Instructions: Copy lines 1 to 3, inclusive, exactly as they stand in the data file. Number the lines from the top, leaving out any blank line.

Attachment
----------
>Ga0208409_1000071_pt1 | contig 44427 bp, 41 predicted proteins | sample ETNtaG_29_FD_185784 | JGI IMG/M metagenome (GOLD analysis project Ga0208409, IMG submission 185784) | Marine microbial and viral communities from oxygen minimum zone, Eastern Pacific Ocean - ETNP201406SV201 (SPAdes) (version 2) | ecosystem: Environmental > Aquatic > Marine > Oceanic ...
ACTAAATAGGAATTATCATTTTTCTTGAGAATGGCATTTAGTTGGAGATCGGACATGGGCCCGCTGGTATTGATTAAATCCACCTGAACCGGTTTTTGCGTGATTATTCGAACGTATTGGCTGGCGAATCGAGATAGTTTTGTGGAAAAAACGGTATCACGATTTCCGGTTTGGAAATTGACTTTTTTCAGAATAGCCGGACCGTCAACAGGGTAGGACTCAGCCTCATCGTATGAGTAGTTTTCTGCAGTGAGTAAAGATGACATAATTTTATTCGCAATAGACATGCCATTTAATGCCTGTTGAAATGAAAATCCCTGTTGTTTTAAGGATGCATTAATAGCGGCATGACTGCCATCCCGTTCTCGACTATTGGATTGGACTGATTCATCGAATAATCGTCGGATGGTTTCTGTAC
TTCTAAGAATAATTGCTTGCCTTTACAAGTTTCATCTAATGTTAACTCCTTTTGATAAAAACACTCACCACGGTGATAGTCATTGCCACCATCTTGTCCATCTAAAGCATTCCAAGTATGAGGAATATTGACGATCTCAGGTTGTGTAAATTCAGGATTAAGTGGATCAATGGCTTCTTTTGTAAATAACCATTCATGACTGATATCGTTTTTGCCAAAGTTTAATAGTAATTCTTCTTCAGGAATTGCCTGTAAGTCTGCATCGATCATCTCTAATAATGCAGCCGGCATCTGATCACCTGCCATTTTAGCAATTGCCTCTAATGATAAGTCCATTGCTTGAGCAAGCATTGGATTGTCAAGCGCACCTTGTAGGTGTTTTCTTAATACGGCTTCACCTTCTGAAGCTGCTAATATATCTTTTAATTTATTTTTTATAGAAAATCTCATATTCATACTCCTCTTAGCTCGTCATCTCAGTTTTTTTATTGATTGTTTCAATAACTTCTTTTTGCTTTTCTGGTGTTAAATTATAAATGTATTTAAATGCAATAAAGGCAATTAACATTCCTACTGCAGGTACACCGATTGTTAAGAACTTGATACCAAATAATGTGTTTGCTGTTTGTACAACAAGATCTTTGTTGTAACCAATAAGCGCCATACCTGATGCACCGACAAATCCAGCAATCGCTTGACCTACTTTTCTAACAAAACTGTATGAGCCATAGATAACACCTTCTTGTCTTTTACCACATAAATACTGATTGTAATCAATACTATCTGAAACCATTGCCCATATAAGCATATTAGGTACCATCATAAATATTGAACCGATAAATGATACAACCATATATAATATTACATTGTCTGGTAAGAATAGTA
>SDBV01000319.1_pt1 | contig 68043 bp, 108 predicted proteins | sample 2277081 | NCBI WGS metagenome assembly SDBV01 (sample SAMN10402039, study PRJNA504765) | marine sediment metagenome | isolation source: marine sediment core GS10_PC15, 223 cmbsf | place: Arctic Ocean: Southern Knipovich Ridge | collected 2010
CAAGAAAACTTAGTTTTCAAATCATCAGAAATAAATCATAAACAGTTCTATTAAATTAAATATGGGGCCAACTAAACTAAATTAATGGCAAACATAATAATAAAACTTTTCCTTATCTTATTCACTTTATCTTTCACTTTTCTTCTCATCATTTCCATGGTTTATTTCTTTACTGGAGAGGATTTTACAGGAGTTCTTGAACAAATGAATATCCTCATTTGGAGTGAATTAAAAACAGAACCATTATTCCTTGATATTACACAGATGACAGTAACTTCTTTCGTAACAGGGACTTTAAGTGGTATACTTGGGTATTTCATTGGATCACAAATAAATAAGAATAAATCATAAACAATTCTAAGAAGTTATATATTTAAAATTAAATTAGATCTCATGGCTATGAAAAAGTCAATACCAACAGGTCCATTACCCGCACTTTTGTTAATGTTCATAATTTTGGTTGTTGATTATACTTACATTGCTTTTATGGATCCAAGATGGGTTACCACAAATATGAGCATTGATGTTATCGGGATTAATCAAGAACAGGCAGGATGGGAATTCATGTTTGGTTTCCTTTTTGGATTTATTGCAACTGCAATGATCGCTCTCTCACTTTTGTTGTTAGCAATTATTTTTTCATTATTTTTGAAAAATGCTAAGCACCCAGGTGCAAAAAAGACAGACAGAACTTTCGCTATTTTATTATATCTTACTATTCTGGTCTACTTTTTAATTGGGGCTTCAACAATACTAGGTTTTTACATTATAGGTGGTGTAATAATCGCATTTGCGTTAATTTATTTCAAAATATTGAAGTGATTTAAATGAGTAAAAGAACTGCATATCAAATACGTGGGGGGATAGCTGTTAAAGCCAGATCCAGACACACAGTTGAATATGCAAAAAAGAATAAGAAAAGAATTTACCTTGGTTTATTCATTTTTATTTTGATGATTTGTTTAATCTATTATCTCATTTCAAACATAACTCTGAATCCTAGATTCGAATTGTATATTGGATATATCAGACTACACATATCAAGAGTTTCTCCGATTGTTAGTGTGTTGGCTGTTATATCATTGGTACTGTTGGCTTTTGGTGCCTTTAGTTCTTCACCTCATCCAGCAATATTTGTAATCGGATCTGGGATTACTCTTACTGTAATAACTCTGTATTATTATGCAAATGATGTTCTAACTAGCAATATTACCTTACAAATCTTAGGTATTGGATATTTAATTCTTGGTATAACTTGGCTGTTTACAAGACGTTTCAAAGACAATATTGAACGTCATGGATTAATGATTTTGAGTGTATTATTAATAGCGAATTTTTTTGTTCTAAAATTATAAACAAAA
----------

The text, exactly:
>Ga0208409_1000071_pt1 | contig 44427 bp, 41 predicted proteins | sample ETNtaG_29_FD_185784 | JGI IMG/M metagenome (GOLD analysis project Ga0208409, IMG submission 185784) | Marine microbial and viral communities from oxygen minimum zone, Eastern Pacific Ocean - ETNP201406SV201 (SPAdes) (version 2) | ecosystem: Environmental > Aquatic > Marine > Oceanic ...
ACTAAATAGGAATTATCATTTTTCTTGAGAATGGCATTTAGTTGGAGATCGGACATGGGCCCGCTGGTATTGATTAAATCCACCTGAACCGGTTTTTGCGTGATTATTCGAACGTATTGGCTGGCGAATCGAGATAGTTTTGTGGAAAAAACGGTATCACGATTTCCGGTTTGGAAATTGACTTTTTTCAGAATAGCCGGACCGTCAACAGGGTAGGACTCAGCCTCATCGTATGAGTAGTTTTCTGCAGTGAGTAAAGATGACATAATTTTATTCGCAATAGACATGCCATTTAATGCCTGTTGAAATGAAAATCCCTGTTGTTTTAAGGATGCATTAATAGCGGCATGACTGCCATCCCGTTCTCGACTATTGGATTGGACTGATTCATCGAATAATCGTCGGATGGTTTCTGTAC
TTCTAAGAATAATTGCTTGCCTTTACAAGTTTCATCTAATGTTAACTCCTTTTGATAAAAACACTCACCACGGTGATAGTCATTGCCACCATCTTGTCCATCTAAAGCATTCCAAGTATGAGGAATATTGACGATCTCAGGTTGTGTAAATTCAGGATTAAGTGGATCAATGGCTTCTTTTGTAAATAACCATTCATGACTGATATCGTTTTTGCCAAAGTTTAATAGTAATTCTTCTTCAGGAATTGCCTGTAAGTCTGCATCGATCATCTCTAATAATGCAGCCGGCATCTGATCACCTGCCATTTTAGCAATTGCCTCTAATGATAAGTCCATTGCTTGAGCAAGCATTGGATTGTCAAGCGCACCTTGTAGGTGTTTTCTTAATACGGCTTCACCTTCTGAAGCTGCTAATATATCTTTTAATTTATTTTTTATAGAAAATCTCATATTCATACTCCTCTTAGCTCGTCATCTCAGTTTTTTTATTGATTGTTTCAATAACTTCTTTTTGCTTTTCTGGTGTTAAATTATAAATGTATTTAAATGCAATAAAGGCAATTAACATTCCTACTGCAGGTACACCGATTGTTAAGAACTTGATACCAAATAATGTGTTTGCTGTTTGTACAACAAGATCTTTGTTGTAACCAATAAGCGCCATACCTGATGCACCGACAAATCCAGCAATCGCTTGACCTACTTTTCTAACAAAACTGTATGAGCCATAGATAACACCTTCTTGTCTTTTACCACATAAATACTGATTGTAATCAATACTATCTGAAACCATTGCCCATATAAGCATATTAGGTACCATCATAAATATTGAACCGATAAATGATACAACCATATATAATATTACATTGTCTGGTAAGAATAGTA